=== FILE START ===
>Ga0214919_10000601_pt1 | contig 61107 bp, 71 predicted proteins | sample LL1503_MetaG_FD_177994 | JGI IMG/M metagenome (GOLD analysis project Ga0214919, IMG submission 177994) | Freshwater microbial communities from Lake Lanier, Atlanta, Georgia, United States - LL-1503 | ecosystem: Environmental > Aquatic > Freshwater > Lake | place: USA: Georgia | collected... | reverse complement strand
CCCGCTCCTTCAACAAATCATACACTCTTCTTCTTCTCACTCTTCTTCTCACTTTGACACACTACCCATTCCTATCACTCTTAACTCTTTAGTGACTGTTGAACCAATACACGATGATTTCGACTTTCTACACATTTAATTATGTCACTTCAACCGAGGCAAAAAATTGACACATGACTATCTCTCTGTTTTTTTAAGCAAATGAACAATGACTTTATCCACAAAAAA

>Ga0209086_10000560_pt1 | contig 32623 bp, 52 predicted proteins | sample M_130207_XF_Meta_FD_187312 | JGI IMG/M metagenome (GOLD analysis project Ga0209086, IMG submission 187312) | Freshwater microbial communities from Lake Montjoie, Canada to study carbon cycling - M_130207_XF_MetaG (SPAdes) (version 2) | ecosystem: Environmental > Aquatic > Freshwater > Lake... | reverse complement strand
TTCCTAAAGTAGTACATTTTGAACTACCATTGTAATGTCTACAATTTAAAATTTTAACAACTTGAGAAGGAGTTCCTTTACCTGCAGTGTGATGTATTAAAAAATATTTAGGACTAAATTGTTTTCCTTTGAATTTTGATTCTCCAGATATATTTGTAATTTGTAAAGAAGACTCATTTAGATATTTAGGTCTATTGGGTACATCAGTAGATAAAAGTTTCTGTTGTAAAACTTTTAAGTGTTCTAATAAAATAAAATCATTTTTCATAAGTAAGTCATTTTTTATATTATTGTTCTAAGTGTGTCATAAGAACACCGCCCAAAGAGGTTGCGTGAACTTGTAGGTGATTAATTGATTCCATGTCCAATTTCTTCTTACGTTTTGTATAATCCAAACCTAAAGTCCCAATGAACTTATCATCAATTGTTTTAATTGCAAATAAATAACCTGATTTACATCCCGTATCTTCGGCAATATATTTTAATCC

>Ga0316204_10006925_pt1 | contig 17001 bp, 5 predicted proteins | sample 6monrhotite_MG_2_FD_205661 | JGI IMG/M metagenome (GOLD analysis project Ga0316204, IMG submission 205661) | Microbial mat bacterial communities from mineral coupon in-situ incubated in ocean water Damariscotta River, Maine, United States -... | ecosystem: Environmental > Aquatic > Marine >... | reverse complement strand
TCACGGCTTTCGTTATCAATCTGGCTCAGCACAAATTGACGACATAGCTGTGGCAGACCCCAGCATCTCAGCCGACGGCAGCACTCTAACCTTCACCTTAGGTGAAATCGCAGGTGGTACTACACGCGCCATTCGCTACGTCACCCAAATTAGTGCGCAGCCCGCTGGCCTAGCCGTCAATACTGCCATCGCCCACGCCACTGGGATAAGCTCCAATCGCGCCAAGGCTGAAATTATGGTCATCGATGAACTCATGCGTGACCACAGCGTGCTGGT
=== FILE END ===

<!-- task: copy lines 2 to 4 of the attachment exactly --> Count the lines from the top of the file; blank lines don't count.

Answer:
CCCGCTCCTTCAACAAATCATACACTCTTCTTCTTCTCACTCTTCTTCTCACTTTGACACACTACCCATTCCTATCACTCTTAACTCTTTAGTGACTGTTGAACCAATACACGATGATTTCGACTTTCTACACATTTAATTATGTCACTTCAACCGAGGCAAAAAATTGACACATGACTATCTCTCTGTTTTTTTAAGCAAATGAACAATGACTTTATCCACAAAAAA

>Ga0209086_10000560_pt1 | contig 32623 bp, 52 predicted proteins | sample M_130207_XF_Meta_FD_187312 | JGI IMG/M metagenome (GOLD analysis project Ga0209086, IMG submission 187312) | Freshwater microbial communities from Lake Montjoie, Canada to study carbon cycling - M_130207_XF_MetaG (SPAdes) (version 2) | ecosystem: Environmental > Aquatic > Freshwater > Lake... | reverse complement strand
TTCCTAAAGTAGTACATTTTGAACTACCATTGTAATGTCTACAATTTAAAATTTTAACAACTTGAGAAGGAGTTCCTTTACCTGCAGTGTGATGTATTAAAAAATATTTAGGACTAAATTGTTTTCCTTTGAATTTTGATTCTCCAGATATATTTGTAATTTGTAAAGAAGACTCATTTAGATATTTAGGTCTATTGGGTACATCAGTAGATAAAAGTTTCTGTTGTAAAACTTTTAAGTGTTCTAATAAAATAAAATCATTTTTCATAAGTAAGTCATTTTTTATATTATTGTTCTAAGTGTGTCATAAGAACACCGCCCAAAGAGGTTGCGTGAACTTGTAGGTGATTAATTGATTCCATGTCCAATTTCTTCTTACGTTTTGTATAATCCAAACCTAAAGTCCCAATGAACTTATCATCAATTGTTTTAATTGCAAATAAATAACCTGATTTACATCCCGTATCTTCGGCAATATATTTTAATCC